Amoeblog

Sing a song of eiderdowns

Posted by Eric Brightwell, March 26, 2014 05:12pm | Post a Comment
It's blustery and breezy in Los Angeles today. A barely measurable amount of precipitation fell which inevitably resulted in chaos on the county's concrete freeways. I climbed out of bed at 5:30, an act made almost Olympian due to the combination of pre-dawn darkness, drops and drizzle, and the warmth offered by my eiderdown. 

Little Nemo in Slumberland
Winsor McCay's Little Nemo in Slumberland

An eiderdown (according to the Collins English Dictionary) "a thick warm cover for a bed, made of two layers of material enclosing a soft filling" and thus not necessarily stuffed with the epidermal growths of the Common Eider for which the garment is named.

Eider Ducks
Eider duck female and chicks (with their eider down intact -- source: Thomas Reich)


As I fried hashed browns and veggie bacon in a wok and brewed coffee in the French press, my thoughts returned to eiderdowns, and to the songs which have celebrated... or at least mentioned them. "It's an eiderdown kind of day," as they say.

Shifters and sugarcubes -- Happy Bicycle Day!

Posted by Eric Brightwell, April 19, 2013 03:53pm | Post a Comment
Albert Hofmann Bike Ride Blotter 1943

Today marks the day that Swiss chemist Albert Hofmann discovered the properties of LSD, on 16 April, 1943, and rode his bike home.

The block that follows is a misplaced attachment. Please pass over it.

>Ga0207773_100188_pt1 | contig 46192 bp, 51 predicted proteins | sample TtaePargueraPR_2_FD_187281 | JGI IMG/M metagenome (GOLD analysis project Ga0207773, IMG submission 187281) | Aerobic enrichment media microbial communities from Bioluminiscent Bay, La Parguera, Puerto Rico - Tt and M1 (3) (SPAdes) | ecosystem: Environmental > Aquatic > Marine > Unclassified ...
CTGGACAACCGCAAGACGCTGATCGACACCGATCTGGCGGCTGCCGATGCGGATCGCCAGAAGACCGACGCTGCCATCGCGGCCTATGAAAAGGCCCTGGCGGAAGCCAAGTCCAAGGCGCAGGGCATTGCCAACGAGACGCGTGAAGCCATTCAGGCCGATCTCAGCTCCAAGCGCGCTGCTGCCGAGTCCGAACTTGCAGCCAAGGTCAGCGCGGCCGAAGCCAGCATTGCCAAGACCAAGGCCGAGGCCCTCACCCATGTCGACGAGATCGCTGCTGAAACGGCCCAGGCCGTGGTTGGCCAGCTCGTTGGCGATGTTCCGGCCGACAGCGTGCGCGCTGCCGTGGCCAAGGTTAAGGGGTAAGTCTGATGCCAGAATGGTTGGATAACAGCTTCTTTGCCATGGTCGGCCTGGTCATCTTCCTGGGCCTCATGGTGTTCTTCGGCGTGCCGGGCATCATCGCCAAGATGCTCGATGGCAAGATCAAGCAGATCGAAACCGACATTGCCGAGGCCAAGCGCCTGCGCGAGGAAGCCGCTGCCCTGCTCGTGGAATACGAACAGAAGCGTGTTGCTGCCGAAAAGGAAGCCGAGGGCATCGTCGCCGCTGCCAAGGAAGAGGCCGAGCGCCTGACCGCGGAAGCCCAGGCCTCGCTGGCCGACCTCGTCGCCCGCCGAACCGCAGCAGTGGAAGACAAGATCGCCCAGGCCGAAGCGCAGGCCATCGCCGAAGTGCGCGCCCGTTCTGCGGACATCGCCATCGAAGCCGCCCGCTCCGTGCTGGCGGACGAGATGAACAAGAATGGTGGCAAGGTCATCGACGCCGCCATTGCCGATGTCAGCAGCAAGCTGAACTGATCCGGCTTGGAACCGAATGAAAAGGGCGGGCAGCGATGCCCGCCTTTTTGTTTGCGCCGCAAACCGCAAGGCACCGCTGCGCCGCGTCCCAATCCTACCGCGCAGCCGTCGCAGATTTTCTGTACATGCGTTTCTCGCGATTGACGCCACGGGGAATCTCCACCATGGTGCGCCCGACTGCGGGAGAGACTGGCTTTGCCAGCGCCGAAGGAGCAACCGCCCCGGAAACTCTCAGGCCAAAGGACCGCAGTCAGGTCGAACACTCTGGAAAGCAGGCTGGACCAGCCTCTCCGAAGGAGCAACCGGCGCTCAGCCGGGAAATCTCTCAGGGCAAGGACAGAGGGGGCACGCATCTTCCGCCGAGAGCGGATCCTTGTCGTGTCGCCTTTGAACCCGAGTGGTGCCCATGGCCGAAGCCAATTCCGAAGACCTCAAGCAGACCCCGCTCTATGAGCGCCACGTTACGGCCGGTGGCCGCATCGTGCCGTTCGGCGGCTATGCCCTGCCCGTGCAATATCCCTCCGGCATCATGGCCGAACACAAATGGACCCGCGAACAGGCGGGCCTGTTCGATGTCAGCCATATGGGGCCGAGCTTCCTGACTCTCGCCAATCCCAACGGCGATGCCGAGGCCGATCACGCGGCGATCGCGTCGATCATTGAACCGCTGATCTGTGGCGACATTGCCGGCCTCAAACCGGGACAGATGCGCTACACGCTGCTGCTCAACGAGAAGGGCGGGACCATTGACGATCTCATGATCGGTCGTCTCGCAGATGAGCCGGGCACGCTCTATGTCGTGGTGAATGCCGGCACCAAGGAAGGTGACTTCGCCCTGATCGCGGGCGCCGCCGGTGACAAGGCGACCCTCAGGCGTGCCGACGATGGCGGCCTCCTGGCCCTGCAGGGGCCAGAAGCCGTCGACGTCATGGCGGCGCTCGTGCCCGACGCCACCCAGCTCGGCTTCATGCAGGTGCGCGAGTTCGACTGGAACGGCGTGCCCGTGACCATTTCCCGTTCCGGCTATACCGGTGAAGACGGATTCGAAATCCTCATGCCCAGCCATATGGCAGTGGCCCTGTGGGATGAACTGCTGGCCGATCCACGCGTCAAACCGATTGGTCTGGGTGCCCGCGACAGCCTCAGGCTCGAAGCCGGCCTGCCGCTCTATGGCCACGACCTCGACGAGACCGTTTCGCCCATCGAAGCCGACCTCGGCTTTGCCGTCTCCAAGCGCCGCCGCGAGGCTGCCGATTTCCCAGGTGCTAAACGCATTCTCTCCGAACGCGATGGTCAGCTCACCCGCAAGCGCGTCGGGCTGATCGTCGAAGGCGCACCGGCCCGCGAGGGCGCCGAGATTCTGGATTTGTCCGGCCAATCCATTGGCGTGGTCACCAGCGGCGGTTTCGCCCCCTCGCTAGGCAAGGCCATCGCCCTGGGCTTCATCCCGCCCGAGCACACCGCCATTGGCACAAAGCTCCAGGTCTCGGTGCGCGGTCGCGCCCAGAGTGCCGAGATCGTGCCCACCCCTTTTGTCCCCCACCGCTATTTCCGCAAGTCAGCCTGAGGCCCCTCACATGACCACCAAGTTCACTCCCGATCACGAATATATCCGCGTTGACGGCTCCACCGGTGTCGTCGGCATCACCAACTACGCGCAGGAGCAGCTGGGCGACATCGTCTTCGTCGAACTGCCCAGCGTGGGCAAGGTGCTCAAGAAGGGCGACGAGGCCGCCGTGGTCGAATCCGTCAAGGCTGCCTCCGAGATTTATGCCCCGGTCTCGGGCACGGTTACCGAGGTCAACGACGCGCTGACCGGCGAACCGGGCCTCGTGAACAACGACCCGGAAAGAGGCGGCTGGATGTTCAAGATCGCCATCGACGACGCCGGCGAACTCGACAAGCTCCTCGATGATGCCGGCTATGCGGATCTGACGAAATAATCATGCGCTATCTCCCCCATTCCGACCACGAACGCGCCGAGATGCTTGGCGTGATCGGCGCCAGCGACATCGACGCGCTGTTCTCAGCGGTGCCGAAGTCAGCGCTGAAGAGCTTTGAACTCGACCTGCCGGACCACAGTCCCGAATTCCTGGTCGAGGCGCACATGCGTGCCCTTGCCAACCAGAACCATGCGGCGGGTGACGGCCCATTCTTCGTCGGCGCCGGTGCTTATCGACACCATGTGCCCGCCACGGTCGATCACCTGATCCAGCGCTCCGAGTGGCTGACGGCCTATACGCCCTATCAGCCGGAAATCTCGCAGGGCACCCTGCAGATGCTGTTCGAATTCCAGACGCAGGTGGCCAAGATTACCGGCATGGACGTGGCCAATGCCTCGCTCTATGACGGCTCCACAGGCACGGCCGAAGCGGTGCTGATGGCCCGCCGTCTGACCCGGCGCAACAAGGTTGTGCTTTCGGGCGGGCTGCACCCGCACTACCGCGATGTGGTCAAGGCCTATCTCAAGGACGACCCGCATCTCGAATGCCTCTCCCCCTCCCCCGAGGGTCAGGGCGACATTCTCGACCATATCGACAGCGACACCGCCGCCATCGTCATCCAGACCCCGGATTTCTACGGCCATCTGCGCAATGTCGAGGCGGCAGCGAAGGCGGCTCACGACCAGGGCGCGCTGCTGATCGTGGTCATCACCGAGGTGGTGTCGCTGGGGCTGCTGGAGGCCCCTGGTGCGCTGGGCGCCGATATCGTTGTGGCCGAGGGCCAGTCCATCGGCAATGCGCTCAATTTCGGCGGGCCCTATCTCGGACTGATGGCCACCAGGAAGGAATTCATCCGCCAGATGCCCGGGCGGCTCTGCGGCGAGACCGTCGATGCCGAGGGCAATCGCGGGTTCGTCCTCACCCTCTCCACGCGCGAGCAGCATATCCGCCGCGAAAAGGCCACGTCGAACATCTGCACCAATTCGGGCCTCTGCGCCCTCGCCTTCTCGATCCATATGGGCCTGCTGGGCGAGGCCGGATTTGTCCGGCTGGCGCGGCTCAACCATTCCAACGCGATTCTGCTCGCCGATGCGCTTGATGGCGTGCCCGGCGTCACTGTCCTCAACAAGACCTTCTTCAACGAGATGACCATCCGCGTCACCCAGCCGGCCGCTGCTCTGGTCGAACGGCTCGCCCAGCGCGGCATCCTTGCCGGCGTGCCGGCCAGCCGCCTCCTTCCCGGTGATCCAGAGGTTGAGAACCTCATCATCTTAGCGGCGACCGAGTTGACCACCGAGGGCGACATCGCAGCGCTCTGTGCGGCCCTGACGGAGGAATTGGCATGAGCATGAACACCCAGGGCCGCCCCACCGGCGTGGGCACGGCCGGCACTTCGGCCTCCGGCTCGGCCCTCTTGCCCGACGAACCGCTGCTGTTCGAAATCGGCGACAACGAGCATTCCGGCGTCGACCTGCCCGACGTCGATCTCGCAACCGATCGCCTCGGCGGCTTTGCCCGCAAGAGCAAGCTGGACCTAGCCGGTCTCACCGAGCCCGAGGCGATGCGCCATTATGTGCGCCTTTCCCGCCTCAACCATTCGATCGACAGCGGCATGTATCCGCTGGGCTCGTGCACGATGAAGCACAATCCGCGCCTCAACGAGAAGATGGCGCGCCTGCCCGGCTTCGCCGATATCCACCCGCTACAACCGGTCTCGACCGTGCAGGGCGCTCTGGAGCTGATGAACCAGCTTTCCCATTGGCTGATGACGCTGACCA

THE DISCOVERY OF LSD

Sandoz Laboratories - Basel, Switzerland (demolished)
Sandoz Laboratories - Basel, Switzerland (demolished)

Albert Hofmann first synthesized lysergic acid diethylamide (LSD) in his Basel laboratory in 1938 working for Sandoz Laboratories whilst studying scilla and ergot in an attempt to purify and synthesize the active constituents for use as pharmaceuticals.

siberian scilla
Siberian scilla (image source: Digging RI)

He set aside his discovery for five years at which point he accidentally absorbed a quality through his fingertips and reported feeling dizzy, intoxicated, stimulated and seeing kaleidoscopic shapes and colors when he closed his eyes.


HOFMANN'S TRIP AND BIKE RIDE

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Laurel Canyon

Posted by Eric Brightwell, December 16, 2009 03:30pm | Post a Comment
Pendersleigh & Sons Cartography's Map of Hollywood
Pendersleigh & Sons Cartography's map of Hollywood, showing the approximate location of Laurel Canyon

This blog entry is about Laurel Canyon. To vote for other Los Angeles neighborhoods, click here. To vote for Los Angeles County communities, click here. To vote for Orange County neighborhoods, vote here.
Streets of Laurel Canyon

The woodsy area in the Hollywood Hills now known as Laurel Canyon was originally inhabited by the Tongva. A spring-fed stream attracted Mexican shepherds in the 18th century. After the region became part of the US, Anglos arrived. About 100 years ago, the area was divided up, cabins were erected and the area was marketed to vacationing tourists. The first movie made in Hollywood was shot in Yucca Corridor in 1910. Though the film industry remained centered in Edendale for a few years, it gradually shifted to Hollywood and Laurel Canyon became the home of some of the burgeoning industry's photo-players.
Laurel Tavern